Domination by one driver was the name of the game. And yet again the driver was in a Williams, but this time it was Alain Prost, who had been helped by a year away from the cockpit to regain his composure and passion for racing.
It was known in 1992 that Frank Williams was anxious to have Prost or Ayrton Senna in place of Mansell, triggering his departure to Indycars. Williams duly began 1993 with Prost and Damon Hill upgraded from the test team. McLaren signed Indycar racer Michael Andretti to replace Gerhard Berger who'd left for Ferrari, the Italian team anxious to find a driver who'd do better than Ivan Capelli had in 1992.
Capelli found a ride with Jordan, but he was soon replaced by Thierry Boutsen who also wasn't to keep the drive for long, with Marco Apicella, Emanuele Naspetti and Eddie Irvine all having a go in the second Jordan. Rookie Rubens Barrichello was the team's star.
Having lost his ride with Williams, Riccardo Patrese had joined Benetton alongside Michael Schumacher, with Martin Brundle moving to Ligier, where he was partnered again by Mark Blundell. Tyrrell had a Japanese feel with Yamaha engines and Ukyo Katayama in its second car.
One driver who nearly didn't join in was Senna, as he'd spent the winter considering whether to continue, anxious at Honda engines giving way for Ford power and finally agreed to start the season on a race-by-race basis. This left Mika Hakkinen on the sidelines as he'd reckoned on Senna quitting and joined from Lotus. He'd spend the year on the sidelines until Andretti quit.
Brabham, Fondmetal and March all failed to return, while the Dallara team run by BMS Scuderia Italia was back, but now known as Lola BMS Scuderia Italia in deference to the fact that its chassis were now built by Lola not Dallara. They weren't a success, with even Michele Alboreto struggling to qualify them. Far more successful was a new team from Switzerland: Sauber. Having run sports cars successfully, latterly for Mercedes, Peter Sauber's team arrived with Ilmor engines and a strong driver line-up of JJ Lehto and Karl Wendlinger.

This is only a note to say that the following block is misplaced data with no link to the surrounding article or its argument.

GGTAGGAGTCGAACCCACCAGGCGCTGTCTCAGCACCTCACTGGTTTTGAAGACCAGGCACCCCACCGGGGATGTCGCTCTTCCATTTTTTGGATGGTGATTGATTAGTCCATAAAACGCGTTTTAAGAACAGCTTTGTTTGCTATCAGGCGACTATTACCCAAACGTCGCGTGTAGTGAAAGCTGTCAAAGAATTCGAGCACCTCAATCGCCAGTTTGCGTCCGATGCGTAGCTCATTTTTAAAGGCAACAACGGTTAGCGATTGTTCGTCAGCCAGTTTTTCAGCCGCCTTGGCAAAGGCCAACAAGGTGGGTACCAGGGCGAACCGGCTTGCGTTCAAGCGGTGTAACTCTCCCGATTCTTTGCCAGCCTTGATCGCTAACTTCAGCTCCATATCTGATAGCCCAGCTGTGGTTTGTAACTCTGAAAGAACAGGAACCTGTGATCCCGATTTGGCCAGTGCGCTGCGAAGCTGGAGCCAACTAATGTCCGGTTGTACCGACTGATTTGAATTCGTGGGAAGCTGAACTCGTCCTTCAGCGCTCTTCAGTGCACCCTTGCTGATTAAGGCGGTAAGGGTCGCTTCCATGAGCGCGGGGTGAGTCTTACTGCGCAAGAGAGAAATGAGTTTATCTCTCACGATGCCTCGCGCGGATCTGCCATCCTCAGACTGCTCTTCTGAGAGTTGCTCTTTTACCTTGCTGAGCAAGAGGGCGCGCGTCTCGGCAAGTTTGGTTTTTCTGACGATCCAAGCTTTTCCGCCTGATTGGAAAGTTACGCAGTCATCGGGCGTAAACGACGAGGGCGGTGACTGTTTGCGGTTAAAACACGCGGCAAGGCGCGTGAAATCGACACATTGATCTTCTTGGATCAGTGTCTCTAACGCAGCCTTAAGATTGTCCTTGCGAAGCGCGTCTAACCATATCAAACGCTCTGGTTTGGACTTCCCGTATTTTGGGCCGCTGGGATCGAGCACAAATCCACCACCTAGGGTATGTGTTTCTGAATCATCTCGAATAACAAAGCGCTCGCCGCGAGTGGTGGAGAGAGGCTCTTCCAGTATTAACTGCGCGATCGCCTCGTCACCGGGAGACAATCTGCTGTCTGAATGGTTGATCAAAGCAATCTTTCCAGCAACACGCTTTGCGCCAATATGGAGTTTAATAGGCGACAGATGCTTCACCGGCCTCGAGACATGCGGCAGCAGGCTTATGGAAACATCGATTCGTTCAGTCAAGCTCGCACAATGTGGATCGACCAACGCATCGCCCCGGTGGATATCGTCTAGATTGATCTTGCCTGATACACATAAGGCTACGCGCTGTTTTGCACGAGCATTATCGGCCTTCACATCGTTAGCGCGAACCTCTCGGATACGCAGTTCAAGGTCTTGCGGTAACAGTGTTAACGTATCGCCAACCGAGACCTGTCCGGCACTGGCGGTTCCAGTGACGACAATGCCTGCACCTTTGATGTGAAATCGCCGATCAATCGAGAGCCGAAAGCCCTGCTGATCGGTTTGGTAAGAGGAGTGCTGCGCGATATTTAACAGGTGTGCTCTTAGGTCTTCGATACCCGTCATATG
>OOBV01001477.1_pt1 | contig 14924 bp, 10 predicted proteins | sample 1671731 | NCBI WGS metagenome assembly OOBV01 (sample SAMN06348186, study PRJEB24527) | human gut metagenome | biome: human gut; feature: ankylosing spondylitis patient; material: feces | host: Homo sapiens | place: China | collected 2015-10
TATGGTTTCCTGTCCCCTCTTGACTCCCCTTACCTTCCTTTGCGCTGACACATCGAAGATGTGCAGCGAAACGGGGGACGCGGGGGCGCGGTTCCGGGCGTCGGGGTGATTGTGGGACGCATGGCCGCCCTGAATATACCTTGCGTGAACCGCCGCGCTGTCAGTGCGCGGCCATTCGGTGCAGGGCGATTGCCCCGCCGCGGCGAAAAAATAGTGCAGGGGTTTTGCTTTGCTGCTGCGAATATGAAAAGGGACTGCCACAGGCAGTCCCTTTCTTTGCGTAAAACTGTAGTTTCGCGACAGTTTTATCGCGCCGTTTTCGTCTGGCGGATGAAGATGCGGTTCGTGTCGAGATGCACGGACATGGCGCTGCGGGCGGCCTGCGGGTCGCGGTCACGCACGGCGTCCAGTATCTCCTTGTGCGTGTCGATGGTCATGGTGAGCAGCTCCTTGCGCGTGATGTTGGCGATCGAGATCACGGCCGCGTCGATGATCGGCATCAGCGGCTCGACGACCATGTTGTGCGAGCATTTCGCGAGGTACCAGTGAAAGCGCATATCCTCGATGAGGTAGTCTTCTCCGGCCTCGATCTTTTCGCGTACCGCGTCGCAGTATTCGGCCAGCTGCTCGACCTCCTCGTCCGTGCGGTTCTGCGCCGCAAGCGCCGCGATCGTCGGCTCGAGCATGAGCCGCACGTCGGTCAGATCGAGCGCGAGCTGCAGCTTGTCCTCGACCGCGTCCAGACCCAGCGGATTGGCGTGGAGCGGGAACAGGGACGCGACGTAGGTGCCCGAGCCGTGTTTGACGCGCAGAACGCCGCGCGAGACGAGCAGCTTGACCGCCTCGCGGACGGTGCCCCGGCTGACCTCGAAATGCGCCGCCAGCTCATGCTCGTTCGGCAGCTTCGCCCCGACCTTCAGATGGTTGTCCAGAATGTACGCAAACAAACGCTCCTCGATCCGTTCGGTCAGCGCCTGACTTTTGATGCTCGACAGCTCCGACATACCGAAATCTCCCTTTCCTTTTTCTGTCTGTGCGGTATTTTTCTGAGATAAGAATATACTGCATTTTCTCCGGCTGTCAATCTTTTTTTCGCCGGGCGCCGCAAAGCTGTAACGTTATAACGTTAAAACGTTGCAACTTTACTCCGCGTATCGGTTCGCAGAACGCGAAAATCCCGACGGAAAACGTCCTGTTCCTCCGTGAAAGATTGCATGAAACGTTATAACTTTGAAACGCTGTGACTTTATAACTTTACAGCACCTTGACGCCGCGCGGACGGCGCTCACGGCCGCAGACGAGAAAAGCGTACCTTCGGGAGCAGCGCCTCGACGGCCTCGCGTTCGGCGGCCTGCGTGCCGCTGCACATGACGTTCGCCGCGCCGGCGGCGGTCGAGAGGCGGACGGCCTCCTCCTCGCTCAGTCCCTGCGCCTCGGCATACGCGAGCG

Senna made the early running for McLaren at Kyalami, but Prost hit the front and beat Senna by 20s, with Ligier's Blundell a surprise third. Prost was leading in Brazil when rain started and he hit a car that had spun. This put Hill in front, but he became Senna's prey and lost out to finish second.
Rain hit the European Grand Prix at Donington Park, but Senna starred as he forced his way from fourth into the lead by the end of a stunning first lap and roared away as his rivals tiptoed in his wake. The other star was Barrichello who was heading for third place when his engine failed.
Hill led the early laps at Imola but spun off, leaving Prost to triumph. Hill led from the start at Barcelona, dropped behind Prost but reapplied the pressure and was looking good until his engine blew, leaving Prost to win from Senna and Schumacher. Andretti finally finished a race for McLaren, doing so in fifth. Prost led at Monaco, but was given a stop-and-go and magnified this by stalling. This put Schumacher in front, but his hydraulics failed, and so Senna took over for his sixth win in the principality. Hill came second, with Alesi third for Ferrari.
The Canadian Grand Prix marked the start of a four-race streak for Prost. Considering the superiority of Williams, it was surprising that it took until round eight before they scored a one-two. Fittingly, it was on Renault's home patch in France. Hill led from pole, but was delayed in the pits and was demoted by Prost. Hill led at Silverstone until two-thirds distance when his engine blew, letting Prost motor on to his 50th win. Schumacher and Patrese finished second and third. Hill was set for victory in Germany until a tyre blew two laps from home. Prost - 10s behind after a stop-and-go - flew past as Hill tried to struggle back to the pits, with Schumacher and Blundell second and third. Hill finally won at the Hungaroring, leading throughout after Prost was forced to start from the rear of the grid after stalling on the parade lap. Senna shadowed Hill, but retired.
Schumacher and Prost trailed Hill at Spa-Francorchamps, while Alesi and Andretti were second and third behind Hill at Monza. Prost should have won to clinch his fourth world title, but his engine blew five laps from home.
Schumacher won at Estoril, but he really had to work for it, as Prost was on his tail. Second was enough for Prost to claim the title and he duly announced his retirement.
Senna won in Japan, but then punched debutant Irvine who he felt had blocked him en route to sixth. Prost and Hakkinen - in at McLaren in place of Andretti - ran second and third all race. The season ended in Adelaide, with a win for Senna. Prost was second and Hill third.
Reproduced from The Ultimate Encyclopedia of Formula One published by Carlton Books